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A Whisper in the Noise To Forget Review

Album. Released 2012.  

BBC Review

An elegant new album from the Minneapolis duo, blessed by a beautiful optimism.

Mike Diver 2012

Minneapolis-based A Whisper in the Noise is, for this album, West Thordson and Sonja Larson, on "all other instruments and vocals" and violin and vocals respectively. Primarily a solo project for Thordson, AWITN has evolved over previous long-players into reliable purveyors of real-world-dissolving sounds – the term "art rock" has been bandied, but it sticks as loosely as it has to any band. Darkness enveloped past Steve Albini-helmed discs, but here, with Larson aboard from the very beginning of the creative process and Thordson self-producing, AWITN conjure atmospheres which lend themselves to bucolic imagery, and textures to explore like one might the bark of a tree. To Forget has foundations of forgotten chambers and dusty accoutrements, of discontent and decay, but its bright arrangements climb towards parting clouds, warm where once there were bitter shadows.

Thordson has said that his catalogue is marked by "extremely negative grievances", but there’s little gloom to this nine-song set once the opening title track is successfully navigated – a funereal march set to sombre strings, it’s end-credits fare for a flick depicting a devastated landscape throughout its final reel, dramatic but, despite pretty xylophone embellishments, ultimately dogged by despair. Once Thordson opens his vocal cords, though, the album sings into life: Black Shroud lets its moribund moniker fall, attractive percussive spirals and umbral synth sighs combining with understated lyricism to comprise a most appealing four minutes. Sad, Sad Song is similar in not quite reflecting the tone of its title – it’s downbeat for sure, but there’s optimism to Thordson’s vocals here: "Some of us wanted to love this time," he says, through a gauze of acoustic guitars. Think to the slowcore dynamics of Low for a suitable parallel.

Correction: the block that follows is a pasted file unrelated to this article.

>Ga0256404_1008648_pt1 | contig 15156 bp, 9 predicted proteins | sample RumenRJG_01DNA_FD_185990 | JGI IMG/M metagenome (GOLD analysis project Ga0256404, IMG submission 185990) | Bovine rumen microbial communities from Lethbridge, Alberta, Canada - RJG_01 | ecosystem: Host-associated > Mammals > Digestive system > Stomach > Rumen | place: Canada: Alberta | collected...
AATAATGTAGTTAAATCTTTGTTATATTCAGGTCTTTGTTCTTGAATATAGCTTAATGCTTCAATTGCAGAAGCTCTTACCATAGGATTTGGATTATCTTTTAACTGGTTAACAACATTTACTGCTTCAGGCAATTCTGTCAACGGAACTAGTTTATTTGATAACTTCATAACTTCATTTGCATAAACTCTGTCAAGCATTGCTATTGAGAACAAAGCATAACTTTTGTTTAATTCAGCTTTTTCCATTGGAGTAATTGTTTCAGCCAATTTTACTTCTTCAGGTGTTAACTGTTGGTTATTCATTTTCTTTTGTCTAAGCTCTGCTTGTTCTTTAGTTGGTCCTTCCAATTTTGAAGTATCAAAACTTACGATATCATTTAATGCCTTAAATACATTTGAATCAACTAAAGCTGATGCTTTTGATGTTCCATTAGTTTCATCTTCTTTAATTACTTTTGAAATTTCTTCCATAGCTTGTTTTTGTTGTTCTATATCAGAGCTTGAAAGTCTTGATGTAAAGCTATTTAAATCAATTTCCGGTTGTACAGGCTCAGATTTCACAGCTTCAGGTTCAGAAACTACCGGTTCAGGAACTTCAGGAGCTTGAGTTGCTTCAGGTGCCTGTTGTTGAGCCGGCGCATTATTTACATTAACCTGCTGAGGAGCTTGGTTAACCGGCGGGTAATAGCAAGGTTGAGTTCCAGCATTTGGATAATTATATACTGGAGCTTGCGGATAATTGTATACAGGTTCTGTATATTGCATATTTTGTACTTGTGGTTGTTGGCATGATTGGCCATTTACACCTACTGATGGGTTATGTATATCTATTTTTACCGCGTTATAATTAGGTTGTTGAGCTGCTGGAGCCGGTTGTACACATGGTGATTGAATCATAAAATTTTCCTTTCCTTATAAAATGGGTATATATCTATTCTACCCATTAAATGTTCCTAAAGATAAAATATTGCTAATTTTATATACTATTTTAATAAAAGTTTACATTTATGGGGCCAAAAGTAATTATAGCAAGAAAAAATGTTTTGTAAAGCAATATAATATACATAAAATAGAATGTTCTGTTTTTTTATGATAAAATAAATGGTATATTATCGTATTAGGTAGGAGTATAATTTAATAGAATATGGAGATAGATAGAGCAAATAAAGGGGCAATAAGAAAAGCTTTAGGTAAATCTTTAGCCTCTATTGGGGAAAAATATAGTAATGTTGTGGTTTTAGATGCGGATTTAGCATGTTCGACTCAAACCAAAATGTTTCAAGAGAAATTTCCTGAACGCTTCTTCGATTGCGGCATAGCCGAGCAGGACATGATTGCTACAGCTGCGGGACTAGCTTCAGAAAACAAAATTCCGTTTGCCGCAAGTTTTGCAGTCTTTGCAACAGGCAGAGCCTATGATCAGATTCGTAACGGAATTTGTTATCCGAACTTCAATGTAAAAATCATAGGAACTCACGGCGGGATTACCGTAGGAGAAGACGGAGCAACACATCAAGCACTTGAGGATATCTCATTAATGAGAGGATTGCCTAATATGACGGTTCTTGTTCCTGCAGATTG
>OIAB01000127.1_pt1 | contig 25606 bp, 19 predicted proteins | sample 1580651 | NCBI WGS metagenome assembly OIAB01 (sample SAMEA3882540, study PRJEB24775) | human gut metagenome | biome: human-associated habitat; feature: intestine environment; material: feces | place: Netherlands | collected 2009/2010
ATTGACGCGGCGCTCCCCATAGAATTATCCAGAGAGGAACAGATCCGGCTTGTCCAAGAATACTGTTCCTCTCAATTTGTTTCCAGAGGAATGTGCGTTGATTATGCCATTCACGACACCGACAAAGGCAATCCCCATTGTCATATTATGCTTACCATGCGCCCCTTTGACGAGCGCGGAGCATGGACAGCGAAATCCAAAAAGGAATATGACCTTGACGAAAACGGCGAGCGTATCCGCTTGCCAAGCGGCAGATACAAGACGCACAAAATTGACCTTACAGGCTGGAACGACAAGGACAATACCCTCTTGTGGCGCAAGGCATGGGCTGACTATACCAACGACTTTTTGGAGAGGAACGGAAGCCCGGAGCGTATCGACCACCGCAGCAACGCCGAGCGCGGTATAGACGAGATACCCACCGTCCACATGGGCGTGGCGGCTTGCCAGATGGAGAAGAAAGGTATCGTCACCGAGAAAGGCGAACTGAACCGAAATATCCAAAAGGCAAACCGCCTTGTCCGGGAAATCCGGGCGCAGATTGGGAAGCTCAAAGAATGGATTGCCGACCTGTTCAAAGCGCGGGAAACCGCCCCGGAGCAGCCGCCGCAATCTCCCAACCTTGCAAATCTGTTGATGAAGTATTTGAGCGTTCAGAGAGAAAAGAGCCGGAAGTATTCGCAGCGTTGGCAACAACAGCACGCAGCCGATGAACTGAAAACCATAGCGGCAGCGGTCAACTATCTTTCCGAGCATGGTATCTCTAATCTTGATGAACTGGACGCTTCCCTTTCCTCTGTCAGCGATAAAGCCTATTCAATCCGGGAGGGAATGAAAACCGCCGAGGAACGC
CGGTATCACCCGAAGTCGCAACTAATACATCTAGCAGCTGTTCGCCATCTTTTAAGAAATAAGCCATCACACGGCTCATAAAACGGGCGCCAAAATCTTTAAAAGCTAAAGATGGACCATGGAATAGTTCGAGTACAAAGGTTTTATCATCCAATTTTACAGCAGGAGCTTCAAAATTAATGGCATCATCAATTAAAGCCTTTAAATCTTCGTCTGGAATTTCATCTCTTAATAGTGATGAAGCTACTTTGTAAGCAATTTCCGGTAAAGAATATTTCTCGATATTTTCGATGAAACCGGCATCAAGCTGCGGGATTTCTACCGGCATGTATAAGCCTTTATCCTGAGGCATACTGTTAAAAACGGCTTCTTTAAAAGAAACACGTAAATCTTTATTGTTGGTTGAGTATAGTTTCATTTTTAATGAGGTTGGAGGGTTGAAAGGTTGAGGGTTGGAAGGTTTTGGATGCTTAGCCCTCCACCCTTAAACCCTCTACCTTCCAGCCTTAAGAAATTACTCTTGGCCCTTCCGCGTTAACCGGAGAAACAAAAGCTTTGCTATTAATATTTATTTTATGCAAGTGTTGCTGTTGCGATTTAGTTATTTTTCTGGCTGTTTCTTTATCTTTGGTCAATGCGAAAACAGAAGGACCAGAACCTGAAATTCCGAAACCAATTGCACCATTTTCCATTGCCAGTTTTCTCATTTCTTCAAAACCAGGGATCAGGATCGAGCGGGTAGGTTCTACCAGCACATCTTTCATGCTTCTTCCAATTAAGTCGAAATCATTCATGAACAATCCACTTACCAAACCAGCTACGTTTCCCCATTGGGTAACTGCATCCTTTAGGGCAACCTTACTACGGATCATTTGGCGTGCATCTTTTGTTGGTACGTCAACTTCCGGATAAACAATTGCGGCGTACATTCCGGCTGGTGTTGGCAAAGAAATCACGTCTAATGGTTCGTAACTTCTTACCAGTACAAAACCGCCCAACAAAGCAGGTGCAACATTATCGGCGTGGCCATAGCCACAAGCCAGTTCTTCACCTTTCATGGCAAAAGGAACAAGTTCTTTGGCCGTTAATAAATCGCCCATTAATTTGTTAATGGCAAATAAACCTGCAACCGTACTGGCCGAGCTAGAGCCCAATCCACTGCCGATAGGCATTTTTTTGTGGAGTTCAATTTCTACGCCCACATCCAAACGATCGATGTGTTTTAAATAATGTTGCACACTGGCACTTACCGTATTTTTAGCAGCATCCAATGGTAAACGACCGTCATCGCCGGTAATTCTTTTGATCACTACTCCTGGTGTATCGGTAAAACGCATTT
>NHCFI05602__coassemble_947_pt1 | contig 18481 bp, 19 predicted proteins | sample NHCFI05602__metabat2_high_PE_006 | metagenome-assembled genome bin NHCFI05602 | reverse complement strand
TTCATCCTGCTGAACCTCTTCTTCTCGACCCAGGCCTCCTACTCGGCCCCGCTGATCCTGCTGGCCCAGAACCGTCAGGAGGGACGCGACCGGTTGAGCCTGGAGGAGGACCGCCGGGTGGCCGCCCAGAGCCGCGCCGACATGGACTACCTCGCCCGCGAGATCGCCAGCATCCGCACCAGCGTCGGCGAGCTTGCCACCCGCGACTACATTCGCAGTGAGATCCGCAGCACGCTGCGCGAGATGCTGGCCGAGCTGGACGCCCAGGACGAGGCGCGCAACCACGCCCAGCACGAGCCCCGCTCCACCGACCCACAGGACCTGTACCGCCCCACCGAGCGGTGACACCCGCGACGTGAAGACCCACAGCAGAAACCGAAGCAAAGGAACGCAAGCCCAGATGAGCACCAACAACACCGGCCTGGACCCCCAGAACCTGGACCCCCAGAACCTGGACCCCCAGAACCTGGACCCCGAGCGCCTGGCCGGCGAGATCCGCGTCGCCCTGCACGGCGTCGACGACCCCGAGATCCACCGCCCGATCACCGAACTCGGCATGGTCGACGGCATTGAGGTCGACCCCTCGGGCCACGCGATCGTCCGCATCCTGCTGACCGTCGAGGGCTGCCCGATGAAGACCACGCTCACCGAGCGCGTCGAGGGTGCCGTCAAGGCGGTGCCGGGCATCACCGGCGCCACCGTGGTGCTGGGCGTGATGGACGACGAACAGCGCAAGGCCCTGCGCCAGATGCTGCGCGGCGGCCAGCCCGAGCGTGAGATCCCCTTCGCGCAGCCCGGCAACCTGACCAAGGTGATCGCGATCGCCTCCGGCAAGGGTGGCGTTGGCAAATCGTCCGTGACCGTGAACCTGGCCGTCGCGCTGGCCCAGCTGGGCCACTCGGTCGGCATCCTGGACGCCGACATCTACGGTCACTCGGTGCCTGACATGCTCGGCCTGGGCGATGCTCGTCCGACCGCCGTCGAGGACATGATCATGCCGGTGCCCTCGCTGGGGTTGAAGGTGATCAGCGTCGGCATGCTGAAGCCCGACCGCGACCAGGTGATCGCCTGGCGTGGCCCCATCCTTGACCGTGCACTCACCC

AWITN’s embracing of a wider-screen sound for this fourth collection proper doesn’t compromise their affecting intimacy. Every Blade of Grass perfectly illustrates a fine balancing of punchy, insistent writing – the drums here crunch with real bite – with a vulnerability that endears the listener to these musicians’ cause without threatening to spill into melodrama. At times the layers mount and the end product is closer to typical post-rock than anything labelled as more experimental – but what’s never lost sight of is an intrinsic beauty shot through each and every piece. There are moments on All My and Your Hand, and the delicate piano instrumental Maya’s Song, where time around the listener just… stops.

And when one is back in the room, a greater respect for bands that emphasise elegance over pronounced advancement is evident. It’s not reinventing anything, this – but AWITN craft such beauty that, compared to this set, the likes of Sigur Rós sound as unruly as snot-nosed punk upstarts.

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